I have repeated it in the European Parliament: “be like Poland.” Stop illegal migration, stop doing business with Putin, and be as brave and proud as Poland.
“Be brave, be like Poland”, those were your words in the European Parliament.
That is right. That is my motto in life: “Be like Poland”. There are many examples, over many years, that Poland was right.
Don’t you think that the big problem in many Western countries is the lack of courage to believe in themselves?
I think there is a problem of determination, of believing in oneself. This self-confidence is very important in a nation, and we have it because of the hard experiences we have gone through. We understand what sovereignty means; we know how to celebrate every moment of freedom. As John Paul II said: “Freedom is not given forever, you have to fight for it every day.”
Even in times of peace we understand that sovereignty and freedom are not given forever, they can be taken away from you, and it is better to be smart before you lose them, before you are attacked. We understand what Russia is and that we must be strong, smart, prepared and believe in ourselves. You cannot be a coward if you want to survive in this world. That is why the Polish nation is brave, intelligent and proud.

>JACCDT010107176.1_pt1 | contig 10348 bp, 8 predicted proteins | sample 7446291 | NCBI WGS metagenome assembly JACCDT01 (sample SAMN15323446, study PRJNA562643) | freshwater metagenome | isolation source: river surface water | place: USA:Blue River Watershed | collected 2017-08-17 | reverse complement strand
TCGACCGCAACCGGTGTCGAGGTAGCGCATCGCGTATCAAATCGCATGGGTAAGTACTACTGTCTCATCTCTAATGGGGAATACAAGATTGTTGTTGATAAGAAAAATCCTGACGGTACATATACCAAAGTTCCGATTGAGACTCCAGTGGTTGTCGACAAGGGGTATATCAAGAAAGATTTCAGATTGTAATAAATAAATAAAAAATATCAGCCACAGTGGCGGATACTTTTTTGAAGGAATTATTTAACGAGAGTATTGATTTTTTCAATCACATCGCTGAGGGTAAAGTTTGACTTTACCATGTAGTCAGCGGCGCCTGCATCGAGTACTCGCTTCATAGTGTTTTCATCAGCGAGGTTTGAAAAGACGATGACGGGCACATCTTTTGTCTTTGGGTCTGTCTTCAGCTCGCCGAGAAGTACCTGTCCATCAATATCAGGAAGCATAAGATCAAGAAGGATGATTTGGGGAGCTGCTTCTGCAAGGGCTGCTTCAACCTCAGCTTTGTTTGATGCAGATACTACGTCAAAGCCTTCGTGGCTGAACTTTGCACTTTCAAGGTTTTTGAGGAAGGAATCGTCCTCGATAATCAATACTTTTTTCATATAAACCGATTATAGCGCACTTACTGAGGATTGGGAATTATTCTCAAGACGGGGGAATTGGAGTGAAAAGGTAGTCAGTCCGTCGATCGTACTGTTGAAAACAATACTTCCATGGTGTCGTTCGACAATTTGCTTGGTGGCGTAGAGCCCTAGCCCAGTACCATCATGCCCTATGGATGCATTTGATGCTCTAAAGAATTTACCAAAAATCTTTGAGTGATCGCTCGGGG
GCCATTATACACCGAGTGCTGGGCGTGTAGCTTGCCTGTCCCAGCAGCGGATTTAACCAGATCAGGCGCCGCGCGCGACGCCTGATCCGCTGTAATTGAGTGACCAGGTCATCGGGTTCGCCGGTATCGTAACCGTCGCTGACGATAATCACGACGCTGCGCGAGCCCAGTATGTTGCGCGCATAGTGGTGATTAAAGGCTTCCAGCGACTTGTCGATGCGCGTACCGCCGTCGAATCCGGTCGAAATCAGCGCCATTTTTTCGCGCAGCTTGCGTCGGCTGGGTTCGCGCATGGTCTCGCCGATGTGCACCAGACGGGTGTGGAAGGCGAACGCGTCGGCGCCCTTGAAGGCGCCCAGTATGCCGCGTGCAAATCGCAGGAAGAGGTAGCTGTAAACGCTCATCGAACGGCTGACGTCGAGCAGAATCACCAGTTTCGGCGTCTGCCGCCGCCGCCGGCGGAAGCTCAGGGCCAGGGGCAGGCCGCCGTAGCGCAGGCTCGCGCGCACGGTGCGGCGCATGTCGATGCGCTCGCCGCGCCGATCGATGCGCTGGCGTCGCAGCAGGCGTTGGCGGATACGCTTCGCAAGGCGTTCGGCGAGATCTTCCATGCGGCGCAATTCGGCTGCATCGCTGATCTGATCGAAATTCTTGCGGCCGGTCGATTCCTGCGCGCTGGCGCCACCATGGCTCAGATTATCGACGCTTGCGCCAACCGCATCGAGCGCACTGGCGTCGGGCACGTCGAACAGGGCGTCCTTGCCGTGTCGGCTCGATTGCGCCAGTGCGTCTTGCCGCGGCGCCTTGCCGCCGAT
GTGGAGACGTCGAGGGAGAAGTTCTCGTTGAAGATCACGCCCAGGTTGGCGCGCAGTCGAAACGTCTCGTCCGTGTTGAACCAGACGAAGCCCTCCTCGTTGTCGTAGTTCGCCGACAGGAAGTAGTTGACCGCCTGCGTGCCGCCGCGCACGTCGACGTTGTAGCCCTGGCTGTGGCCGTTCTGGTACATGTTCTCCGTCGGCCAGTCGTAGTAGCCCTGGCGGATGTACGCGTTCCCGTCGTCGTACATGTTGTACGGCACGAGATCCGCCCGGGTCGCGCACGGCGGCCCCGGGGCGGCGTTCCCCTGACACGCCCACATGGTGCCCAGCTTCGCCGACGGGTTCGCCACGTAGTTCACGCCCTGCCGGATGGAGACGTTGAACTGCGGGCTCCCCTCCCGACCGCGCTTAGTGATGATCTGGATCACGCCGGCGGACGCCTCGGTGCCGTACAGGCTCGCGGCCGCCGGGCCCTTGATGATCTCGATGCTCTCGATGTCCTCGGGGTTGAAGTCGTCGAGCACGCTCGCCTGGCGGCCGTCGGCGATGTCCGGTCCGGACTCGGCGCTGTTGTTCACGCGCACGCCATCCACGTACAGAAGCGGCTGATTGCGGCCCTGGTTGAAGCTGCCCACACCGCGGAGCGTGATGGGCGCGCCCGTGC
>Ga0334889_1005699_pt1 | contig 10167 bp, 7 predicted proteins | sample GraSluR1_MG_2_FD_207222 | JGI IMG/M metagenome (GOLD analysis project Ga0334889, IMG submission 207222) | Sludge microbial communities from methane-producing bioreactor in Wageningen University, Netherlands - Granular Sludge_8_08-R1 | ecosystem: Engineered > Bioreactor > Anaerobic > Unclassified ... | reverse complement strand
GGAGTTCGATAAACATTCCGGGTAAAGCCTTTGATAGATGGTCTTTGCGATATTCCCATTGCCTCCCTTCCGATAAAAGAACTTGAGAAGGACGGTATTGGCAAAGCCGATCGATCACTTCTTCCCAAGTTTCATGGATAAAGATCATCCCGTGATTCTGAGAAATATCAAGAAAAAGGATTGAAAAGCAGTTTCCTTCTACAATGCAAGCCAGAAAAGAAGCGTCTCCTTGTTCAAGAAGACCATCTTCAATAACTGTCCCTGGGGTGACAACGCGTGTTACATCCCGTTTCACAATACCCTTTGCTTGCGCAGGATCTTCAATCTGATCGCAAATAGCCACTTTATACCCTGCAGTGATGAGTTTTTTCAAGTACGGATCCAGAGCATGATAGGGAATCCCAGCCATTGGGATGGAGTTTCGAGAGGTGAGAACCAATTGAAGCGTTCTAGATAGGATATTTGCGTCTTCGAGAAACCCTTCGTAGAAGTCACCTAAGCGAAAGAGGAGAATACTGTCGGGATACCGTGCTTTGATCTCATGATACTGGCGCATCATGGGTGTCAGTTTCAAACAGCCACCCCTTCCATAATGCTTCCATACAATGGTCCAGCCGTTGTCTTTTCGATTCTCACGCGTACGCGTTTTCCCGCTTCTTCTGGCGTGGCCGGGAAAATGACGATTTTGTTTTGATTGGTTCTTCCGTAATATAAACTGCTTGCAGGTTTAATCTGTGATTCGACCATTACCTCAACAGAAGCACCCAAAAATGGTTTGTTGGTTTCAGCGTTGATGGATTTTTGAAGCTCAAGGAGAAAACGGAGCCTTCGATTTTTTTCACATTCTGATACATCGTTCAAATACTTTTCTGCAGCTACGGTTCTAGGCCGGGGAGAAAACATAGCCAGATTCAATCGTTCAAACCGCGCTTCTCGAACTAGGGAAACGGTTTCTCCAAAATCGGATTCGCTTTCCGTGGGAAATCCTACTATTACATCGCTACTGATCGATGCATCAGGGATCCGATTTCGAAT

I am the grandson of one of the cursed soldiers, those who did not believe that the war was over in 1945, and my grandfather hid in the forest and continued the war against the communists after 1945. That is in our blood, every family in Poland has a freedom fighter at some point in our recent history. That is our heritage.
Álvaro Peñas is a political analyst specializing in Eastern European countries. He writes for El Correo de España and several European digital outlets. He is deputy director of two programs on Decisión Radio and a regular contributor to the television channel 7NN.